Editor's choice: Turn Right at Machu Picchu
A travel writer treks to Machu Picchu in the footsteps of legendary 19th-century explorer Hiram Bingham III.
July 24, 2011, will mark an anniversary of sorts – call it a coming-out party, perhaps – for Machu Picchu, Peru’s mysterious city in the clouds, the 16th-century Incan metropolis that is also known as one of the seven wonders of the world. Exactly 100 years earlier – on July 24, 1911 – Yale University professor and American explorer Hiram Bingham III stumbled upon the site and proceeded to introduce it to the world.
Anniversaries like this one are usually good excuses to sell books such as Turn Right at Machu Picchu: Rediscovering the Lost City One Step at a Time and so travel journalist Mark Adams’s decision to fly to Peru, hire a guide, and attempt to retrace Bingham’s footsteps must have seemed to his publisher a sound one.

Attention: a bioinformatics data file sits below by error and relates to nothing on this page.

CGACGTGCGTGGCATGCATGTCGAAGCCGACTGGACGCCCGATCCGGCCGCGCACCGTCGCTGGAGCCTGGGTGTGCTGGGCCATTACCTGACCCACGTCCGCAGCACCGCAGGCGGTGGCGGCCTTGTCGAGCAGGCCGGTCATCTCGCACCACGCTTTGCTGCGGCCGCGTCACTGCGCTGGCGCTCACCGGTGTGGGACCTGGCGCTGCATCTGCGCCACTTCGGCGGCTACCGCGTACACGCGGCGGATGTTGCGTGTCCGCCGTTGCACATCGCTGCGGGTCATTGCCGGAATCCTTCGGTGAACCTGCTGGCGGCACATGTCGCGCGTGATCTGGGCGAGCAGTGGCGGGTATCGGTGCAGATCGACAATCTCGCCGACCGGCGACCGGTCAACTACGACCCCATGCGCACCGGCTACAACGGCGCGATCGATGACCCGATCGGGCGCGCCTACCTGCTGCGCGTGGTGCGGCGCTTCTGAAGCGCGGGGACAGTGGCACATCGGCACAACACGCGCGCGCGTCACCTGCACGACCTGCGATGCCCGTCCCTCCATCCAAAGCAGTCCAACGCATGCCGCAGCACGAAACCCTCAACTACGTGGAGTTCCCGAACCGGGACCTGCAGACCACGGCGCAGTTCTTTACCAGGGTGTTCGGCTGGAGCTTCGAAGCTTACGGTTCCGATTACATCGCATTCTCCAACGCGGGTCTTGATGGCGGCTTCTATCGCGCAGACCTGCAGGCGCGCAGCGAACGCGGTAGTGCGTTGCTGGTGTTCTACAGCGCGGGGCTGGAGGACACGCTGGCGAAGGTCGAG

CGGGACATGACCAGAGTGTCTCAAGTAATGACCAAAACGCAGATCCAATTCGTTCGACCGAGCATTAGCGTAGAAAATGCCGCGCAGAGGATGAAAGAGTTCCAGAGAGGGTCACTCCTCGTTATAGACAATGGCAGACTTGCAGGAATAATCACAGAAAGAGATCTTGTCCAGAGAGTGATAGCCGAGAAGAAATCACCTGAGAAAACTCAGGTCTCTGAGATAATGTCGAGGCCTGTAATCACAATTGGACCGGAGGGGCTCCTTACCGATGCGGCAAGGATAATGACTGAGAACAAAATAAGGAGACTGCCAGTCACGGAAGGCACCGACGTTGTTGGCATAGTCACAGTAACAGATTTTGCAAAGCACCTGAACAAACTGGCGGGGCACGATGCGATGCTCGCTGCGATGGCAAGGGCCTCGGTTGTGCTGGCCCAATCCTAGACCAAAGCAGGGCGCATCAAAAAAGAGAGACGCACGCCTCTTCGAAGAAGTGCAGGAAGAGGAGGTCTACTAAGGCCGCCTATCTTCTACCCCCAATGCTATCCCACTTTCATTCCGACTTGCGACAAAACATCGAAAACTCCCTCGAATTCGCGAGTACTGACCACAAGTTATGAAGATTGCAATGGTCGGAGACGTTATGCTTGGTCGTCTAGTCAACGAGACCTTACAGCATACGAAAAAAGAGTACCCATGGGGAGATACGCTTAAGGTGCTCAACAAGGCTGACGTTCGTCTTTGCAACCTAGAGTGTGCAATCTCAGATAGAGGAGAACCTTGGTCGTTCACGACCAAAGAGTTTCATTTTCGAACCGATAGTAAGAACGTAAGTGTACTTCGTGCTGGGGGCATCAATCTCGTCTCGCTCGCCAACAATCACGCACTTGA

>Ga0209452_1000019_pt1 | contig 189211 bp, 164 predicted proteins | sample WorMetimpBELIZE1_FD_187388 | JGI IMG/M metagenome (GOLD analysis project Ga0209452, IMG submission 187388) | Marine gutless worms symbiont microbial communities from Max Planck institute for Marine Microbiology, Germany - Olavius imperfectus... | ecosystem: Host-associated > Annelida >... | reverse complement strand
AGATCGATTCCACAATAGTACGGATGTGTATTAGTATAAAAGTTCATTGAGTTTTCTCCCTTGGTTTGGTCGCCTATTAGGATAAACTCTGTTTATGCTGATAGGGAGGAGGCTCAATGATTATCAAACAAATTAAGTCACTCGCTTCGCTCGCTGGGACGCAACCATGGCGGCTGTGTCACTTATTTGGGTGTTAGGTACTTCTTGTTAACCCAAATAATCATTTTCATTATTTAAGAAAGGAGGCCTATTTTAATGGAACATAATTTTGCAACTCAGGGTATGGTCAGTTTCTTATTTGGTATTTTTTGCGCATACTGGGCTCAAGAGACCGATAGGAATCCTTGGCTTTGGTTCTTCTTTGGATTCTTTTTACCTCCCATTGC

What makes it also a slightly comical one, however, is the fact that – although Adams has written his share of extreme travel pieces for magazines such as Outside and National Geographic Adventure – he is mostly an armchair adventurer. “I was banned from the Cub Scouts [in second grade] due to a late birthday,” writes Adams, hoping to excuse the fact that he has never slept in a tent before. Meanwhile, he is preparing to replicate the remote mountain trek undertaken by Bingham, the professional explorer who helped to inspire the character of Indiana Jones.
To Adams’s rescue comes John Leivers, the Australian guide who will undertake the journey with him. Leivers is a leathery outdoorsman with a bleak personal philosophy (he expresses to Adams his conviction that “the world had entered a deep, probably irreversible decline”) and a deep-seated contempt for ordinary people who sleep indoors at night and fail to embrace punishing physical challenges. (“The body and mind only get stronger when they’re traumatized,” he assures Adams.)